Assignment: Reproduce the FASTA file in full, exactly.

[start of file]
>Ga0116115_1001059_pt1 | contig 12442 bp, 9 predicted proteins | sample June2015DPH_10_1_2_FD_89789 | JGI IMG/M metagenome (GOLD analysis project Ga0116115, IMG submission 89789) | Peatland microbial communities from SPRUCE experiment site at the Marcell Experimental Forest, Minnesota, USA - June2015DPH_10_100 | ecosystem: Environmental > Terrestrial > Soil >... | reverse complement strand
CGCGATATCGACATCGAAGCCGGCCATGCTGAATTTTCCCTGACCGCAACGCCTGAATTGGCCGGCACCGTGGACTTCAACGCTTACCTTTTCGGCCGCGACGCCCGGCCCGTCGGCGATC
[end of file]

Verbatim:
>Ga0116115_1001059_pt1 | contig 12442 bp, 9 predicted proteins | sample June2015DPH_10_1_2_FD_89789 | JGI IMG/M metagenome (GOLD analysis project Ga0116115, IMG submission 89789) | Peatland microbial communities from SPRUCE experiment site at the Marcell Experimental Forest, Minnesota, USA - June2015DPH_10_100 | ecosystem: Environmental > Terrestrial > Soil >... | reverse complement strand
CGCGATATCGACATCGAAGCCGGCCATGCTGAATTTTCCCTGACCGCAACGCCTGAATTGGCCGGCACCGTGGACTTCAACGCTTACCTTTTCGGCCGCGACGCCCGGCCCGTCGGCGATC